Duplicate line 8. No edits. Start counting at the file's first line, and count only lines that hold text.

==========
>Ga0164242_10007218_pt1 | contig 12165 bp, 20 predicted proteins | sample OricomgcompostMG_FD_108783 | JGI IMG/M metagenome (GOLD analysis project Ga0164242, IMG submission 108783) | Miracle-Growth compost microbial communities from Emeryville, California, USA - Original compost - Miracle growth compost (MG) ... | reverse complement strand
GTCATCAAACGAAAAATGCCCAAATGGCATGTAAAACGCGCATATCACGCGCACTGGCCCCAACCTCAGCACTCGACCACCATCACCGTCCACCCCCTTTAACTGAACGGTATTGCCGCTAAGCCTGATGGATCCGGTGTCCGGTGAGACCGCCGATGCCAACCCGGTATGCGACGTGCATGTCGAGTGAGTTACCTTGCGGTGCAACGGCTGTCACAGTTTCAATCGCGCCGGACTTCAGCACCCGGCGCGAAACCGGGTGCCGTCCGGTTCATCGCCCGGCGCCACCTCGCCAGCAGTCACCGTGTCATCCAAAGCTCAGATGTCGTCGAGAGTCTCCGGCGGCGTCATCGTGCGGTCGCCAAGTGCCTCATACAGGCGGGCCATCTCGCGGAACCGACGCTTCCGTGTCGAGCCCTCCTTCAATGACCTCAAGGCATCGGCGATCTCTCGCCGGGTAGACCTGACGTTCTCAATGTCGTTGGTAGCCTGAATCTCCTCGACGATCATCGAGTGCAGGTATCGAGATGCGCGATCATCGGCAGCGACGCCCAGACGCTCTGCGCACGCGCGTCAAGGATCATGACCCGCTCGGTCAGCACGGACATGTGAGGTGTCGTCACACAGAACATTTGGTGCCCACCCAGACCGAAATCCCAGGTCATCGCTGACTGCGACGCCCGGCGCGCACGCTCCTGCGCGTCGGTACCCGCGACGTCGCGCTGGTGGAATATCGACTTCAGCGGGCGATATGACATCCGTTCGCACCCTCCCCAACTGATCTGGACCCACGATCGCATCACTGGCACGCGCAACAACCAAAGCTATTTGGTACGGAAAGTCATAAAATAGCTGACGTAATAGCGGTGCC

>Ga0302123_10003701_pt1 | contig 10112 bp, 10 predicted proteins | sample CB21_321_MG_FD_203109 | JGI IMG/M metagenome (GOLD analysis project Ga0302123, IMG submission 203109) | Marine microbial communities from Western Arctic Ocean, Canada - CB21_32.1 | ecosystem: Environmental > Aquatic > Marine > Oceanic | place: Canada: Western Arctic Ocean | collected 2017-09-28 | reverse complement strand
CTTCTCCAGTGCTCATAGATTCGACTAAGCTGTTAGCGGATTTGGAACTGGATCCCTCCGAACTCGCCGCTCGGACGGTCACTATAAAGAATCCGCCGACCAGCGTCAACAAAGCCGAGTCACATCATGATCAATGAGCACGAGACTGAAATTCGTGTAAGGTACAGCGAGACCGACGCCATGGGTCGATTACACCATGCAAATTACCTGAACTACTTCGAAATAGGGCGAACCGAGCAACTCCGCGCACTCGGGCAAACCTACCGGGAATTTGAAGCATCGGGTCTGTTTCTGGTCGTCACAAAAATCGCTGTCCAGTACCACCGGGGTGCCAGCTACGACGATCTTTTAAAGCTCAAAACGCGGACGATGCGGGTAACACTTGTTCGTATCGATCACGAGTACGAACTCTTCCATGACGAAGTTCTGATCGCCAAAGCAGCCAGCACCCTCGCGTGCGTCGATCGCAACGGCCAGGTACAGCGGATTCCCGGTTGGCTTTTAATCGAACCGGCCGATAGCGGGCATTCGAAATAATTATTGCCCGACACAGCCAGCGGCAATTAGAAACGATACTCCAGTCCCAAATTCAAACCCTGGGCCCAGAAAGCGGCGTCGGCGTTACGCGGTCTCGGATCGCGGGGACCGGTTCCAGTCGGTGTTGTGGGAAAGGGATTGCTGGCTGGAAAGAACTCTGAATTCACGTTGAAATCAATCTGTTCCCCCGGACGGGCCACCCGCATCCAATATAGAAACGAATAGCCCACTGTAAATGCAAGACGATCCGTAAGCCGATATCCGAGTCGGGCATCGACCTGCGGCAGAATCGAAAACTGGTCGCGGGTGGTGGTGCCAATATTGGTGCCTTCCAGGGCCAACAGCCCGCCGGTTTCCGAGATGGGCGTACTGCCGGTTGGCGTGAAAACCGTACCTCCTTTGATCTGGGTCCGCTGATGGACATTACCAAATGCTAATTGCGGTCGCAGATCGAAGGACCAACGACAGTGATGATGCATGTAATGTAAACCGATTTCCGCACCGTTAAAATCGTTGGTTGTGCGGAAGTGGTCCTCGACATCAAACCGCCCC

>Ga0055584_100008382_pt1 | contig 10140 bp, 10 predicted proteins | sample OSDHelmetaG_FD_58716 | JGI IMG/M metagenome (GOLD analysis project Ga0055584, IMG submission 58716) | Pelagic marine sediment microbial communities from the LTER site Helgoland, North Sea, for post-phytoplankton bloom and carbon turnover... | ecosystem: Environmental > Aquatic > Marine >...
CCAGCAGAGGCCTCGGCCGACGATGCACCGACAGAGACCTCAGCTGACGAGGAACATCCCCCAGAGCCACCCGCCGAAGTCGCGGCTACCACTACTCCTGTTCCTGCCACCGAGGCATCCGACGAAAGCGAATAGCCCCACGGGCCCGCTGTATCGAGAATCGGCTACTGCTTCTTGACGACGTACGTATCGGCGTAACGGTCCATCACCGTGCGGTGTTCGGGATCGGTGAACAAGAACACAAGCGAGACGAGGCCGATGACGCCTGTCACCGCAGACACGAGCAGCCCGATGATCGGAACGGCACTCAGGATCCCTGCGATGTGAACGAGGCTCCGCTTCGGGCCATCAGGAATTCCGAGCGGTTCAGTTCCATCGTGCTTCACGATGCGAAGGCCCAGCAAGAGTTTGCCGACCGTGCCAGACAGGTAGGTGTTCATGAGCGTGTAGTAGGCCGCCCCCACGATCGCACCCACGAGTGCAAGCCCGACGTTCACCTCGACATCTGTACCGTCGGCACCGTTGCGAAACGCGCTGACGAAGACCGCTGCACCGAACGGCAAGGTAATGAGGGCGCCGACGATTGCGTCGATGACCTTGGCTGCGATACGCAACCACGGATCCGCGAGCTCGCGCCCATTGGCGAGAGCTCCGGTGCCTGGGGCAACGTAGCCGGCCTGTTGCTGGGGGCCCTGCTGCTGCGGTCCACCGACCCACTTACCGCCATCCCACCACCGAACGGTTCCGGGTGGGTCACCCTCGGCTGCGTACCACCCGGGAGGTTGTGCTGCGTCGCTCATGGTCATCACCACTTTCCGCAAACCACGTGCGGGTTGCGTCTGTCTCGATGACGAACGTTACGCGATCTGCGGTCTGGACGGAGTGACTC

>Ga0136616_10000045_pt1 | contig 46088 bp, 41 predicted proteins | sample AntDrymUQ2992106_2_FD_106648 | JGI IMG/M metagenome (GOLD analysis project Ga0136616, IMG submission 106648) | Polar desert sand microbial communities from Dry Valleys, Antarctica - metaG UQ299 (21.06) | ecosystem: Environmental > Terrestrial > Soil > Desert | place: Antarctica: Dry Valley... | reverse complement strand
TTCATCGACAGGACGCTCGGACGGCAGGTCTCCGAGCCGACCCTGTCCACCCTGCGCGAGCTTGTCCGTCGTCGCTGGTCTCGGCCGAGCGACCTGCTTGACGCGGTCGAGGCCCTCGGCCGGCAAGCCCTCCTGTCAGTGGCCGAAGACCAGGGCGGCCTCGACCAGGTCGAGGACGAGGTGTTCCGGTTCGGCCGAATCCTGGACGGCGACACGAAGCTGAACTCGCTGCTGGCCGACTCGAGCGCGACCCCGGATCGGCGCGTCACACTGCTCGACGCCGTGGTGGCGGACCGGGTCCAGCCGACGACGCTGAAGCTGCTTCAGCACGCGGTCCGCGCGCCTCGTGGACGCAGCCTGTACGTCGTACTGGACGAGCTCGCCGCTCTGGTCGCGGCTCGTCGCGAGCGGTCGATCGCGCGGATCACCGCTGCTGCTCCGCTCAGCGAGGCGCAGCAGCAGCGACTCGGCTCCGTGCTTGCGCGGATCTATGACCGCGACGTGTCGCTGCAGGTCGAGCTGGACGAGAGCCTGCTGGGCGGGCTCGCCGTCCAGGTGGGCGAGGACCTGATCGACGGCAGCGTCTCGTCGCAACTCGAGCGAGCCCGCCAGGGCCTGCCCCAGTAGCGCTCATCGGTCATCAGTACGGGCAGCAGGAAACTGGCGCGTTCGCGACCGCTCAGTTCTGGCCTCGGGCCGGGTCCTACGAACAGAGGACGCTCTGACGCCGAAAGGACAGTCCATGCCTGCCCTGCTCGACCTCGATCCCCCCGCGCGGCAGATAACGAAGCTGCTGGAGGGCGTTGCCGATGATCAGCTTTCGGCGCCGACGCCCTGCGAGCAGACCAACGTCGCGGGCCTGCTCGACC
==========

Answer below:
TTCATCGACAGGACGCTCGGACGGCAGGTCTCCGAGCCGACCCTGTCCACCCTGCGCGAGCTTGTCCGTCGTCGCTGGTCTCGGCCGAGCGACCTGCTTGACGCGGTCGAGGCCCTCGGCCGGCAAGCCCTCCTGTCAGTGGCCGAAGACCAGGGCGGCCTCGACCAGGTCGAGGACGAGGTGTTCCGGTTCGGCCGAATCCTGGACGGCGACACGAAGCTGAACTCGCTGCTGGCCGACTCGAGCGCGACCCCGGATCGGCGCGTCACACTGCTCGACGCCGTGGTGGCGGACCGGGTCCAGCCGACGACGCTGAAGCTGCTTCAGCACGCGGTCCGCGCGCCTCGTGGACGCAGCCTGTACGTCGTACTGGACGAGCTCGCCGCTCTGGTCGCGGCTCGTCGCGAGCGGTCGATCGCGCGGATCACCGCTGCTGCTCCGCTCAGCGAGGCGCAGCAGCAGCGACTCGGCTCCGTGCTTGCGCGGATCTATGACCGCGACGTGTCGCTGCAGGTCGAGCTGGACGAGAGCCTGCTGGGCGGGCTCGCCGTCCAGGTGGGCGAGGACCTGATCGACGGCAGCGTCTCGTCGCAACTCGAGCGAGCCCGCCAGGGCCTGCCCCAGTAGCGCTCATCGGTCATCAGTACGGGCAGCAGGAAACTGGCGCGTTCGCGACCGCTCAGTTCTGGCCTCGGGCCGGGTCCTACGAACAGAGGACGCTCTGACGCCGAAAGGACAGTCCATGCCTGCCCTGCTCGACCTCGATCCCCCCGCGCGGCAGATAACGAAGCTGCTGGAGGGCGTTGCCGATGATCAGCTTTCGGCGCCGACGCCCTGCGAGCAGACCAACGTCGCGGGCCTGCTCGACC